Updated 11:37 AM ET, Fri September 25, 2015
The others — Dorothy Day and Thomas Merton — were Roman Catholic activists and ardent pacifists but lesser known, until the papal mentions sent many listeners on a Google search.
Merton, a French-born Trappist monk and arguably the most influential Catholic writer of the last century, converted to Catholicism after a stormy start in life. His parents were artists, and both died before Merton grew to adulthood.
Merton stirred controversy with his beliefs among Catholics, certainly, but also among Christians at large who saw his social activism as ill-fitting for a monk. People angered by Merton’s stance against the Vietnam War burned his books not far from the Kentucky abbey.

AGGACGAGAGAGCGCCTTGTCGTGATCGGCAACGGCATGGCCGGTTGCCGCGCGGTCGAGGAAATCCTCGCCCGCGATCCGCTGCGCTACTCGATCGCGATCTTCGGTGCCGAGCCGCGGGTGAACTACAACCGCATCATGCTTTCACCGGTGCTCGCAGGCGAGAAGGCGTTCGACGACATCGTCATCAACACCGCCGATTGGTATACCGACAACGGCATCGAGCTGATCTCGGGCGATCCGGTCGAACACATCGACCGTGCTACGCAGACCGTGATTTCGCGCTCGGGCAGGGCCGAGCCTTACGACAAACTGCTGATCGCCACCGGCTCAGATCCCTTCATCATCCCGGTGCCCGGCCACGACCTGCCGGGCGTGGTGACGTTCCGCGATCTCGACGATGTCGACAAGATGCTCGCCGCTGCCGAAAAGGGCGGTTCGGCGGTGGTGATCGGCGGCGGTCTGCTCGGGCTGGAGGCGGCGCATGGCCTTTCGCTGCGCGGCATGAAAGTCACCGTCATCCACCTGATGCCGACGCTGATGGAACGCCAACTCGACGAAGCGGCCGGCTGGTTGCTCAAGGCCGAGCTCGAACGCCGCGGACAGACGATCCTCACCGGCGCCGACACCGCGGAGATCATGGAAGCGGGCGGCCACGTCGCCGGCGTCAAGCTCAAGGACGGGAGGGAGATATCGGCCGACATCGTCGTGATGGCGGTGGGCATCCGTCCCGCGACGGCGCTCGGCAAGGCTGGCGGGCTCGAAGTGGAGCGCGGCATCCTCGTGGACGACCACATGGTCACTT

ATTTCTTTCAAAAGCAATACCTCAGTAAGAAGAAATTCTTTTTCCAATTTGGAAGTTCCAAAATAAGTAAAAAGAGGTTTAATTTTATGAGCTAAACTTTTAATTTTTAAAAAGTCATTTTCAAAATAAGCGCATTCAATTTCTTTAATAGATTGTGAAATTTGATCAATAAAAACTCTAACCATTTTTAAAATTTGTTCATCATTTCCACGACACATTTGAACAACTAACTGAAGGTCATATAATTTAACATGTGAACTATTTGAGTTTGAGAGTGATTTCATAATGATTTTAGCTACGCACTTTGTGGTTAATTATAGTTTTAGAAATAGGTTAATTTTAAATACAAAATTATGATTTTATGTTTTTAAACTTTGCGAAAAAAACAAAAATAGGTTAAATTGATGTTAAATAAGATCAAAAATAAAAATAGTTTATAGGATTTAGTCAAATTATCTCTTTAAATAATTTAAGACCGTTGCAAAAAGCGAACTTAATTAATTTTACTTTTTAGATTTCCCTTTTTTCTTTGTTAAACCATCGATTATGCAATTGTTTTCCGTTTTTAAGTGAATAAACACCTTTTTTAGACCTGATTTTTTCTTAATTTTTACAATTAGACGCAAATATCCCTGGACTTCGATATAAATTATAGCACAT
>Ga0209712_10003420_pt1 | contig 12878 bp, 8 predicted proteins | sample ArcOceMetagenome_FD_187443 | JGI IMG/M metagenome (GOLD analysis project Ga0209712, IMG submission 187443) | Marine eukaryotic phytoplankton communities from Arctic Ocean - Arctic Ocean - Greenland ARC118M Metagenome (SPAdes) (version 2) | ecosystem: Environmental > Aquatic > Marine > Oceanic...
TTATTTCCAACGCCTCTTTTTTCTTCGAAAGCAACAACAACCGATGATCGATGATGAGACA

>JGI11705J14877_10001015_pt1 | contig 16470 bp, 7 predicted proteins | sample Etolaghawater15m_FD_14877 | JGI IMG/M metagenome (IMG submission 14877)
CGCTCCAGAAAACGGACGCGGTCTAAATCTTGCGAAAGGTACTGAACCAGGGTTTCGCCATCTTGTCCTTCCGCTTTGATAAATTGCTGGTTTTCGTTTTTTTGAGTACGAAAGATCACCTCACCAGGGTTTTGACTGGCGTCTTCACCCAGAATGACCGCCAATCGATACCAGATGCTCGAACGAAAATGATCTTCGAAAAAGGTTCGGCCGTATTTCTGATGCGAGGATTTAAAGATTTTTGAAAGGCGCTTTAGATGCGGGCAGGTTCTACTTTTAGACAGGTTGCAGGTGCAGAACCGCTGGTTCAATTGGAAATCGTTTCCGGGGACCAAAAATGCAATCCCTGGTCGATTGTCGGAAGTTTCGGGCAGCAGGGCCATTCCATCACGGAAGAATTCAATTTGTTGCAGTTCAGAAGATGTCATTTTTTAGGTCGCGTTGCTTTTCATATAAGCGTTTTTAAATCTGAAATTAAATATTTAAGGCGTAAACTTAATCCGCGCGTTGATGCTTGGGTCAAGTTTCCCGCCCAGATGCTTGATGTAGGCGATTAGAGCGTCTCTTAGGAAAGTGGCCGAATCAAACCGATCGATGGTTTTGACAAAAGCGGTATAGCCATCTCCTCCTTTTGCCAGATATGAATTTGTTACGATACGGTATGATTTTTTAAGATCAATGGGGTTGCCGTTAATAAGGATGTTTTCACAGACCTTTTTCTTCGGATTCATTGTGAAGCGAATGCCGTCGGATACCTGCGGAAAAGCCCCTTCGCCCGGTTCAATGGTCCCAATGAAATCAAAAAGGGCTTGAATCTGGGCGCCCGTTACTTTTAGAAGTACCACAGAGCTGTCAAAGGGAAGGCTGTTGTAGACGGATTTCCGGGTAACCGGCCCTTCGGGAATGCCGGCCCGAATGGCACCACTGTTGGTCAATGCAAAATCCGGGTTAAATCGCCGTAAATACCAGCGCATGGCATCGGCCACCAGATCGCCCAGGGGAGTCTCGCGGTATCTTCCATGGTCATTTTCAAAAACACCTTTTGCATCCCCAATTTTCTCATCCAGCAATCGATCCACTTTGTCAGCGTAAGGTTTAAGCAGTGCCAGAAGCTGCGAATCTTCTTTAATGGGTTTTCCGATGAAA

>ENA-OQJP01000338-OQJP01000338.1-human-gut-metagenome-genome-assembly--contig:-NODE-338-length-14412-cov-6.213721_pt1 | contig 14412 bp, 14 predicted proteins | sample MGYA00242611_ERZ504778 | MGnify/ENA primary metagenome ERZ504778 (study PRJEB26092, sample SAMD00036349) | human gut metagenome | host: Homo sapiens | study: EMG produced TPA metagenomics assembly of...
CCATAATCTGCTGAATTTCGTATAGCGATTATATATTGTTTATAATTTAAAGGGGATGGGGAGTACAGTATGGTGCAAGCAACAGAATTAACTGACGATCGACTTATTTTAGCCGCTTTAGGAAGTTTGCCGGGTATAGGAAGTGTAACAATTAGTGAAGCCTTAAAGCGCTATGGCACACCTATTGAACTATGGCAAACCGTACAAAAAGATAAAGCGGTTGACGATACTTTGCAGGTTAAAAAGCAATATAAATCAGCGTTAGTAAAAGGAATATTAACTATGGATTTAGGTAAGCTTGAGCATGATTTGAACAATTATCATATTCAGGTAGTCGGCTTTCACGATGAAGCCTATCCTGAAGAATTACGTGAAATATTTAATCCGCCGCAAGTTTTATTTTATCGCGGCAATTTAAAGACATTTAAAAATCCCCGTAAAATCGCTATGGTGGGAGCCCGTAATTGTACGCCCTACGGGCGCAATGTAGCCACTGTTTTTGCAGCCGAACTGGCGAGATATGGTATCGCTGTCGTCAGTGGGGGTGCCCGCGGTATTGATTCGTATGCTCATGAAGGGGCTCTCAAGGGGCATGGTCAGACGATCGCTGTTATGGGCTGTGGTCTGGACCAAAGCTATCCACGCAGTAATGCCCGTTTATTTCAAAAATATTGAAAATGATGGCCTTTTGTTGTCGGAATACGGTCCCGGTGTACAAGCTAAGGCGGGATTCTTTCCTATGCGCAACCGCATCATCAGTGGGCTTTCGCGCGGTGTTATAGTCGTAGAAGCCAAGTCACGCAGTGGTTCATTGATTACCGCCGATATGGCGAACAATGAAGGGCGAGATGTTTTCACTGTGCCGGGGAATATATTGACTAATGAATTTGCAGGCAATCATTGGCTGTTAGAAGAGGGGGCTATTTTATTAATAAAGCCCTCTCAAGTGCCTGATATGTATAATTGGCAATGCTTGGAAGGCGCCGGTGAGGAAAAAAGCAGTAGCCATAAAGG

Merton died in Bangkok in 1968, the victim of an accidental electrocution.
She was a radical journalist, an activist who was branded a communist and socialist.
What’s made her controversial, while being considered for sainthood, is not these matters but rather her position as a pacifist and anarchist who opposed all war and called out bishops who failed to do the same.
Day converted to Catholicism in the late 1920s and died in 1980 at age 83. She was the co-founder of the Catholic Worker Movement, a staunchly pacifist movement that works on behalf of the poor and homeless.